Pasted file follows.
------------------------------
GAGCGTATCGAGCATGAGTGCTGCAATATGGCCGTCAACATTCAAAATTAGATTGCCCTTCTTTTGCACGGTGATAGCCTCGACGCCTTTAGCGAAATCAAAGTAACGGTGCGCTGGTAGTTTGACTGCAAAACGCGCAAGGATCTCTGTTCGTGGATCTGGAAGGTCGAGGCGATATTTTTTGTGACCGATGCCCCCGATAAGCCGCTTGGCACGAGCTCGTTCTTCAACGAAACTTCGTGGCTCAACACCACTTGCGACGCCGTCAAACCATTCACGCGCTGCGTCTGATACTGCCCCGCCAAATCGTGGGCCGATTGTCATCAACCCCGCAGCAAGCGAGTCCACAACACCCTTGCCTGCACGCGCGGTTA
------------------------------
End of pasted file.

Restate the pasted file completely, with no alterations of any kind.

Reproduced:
GAGCGTATCGAGCATGAGTGCTGCAATATGGCCGTCAACATTCAAAATTAGATTGCCCTTCTTTTGCACGGTGATAGCCTCGACGCCTTTAGCGAAATCAAAGTAACGGTGCGCTGGTAGTTTGACTGCAAAACGCGCAAGGATCTCTGTTCGTGGATCTGGAAGGTCGAGGCGATATTTTTTGTGACCGATGCCCCCGATAAGCCGCTTGGCACGAGCTCGTTCTTCAACGAAACTTCGTGGCTCAACACCACTTGCGACGCCGTCAAACCATTCACGCGCTGCGTCTGATACTGCCCCGCCAAATCGTGGGCCGATTGTCATCAACCCCGCAGCAAGCGAGTCCACAACACCCTTGCCTGCACGCGCGGTTA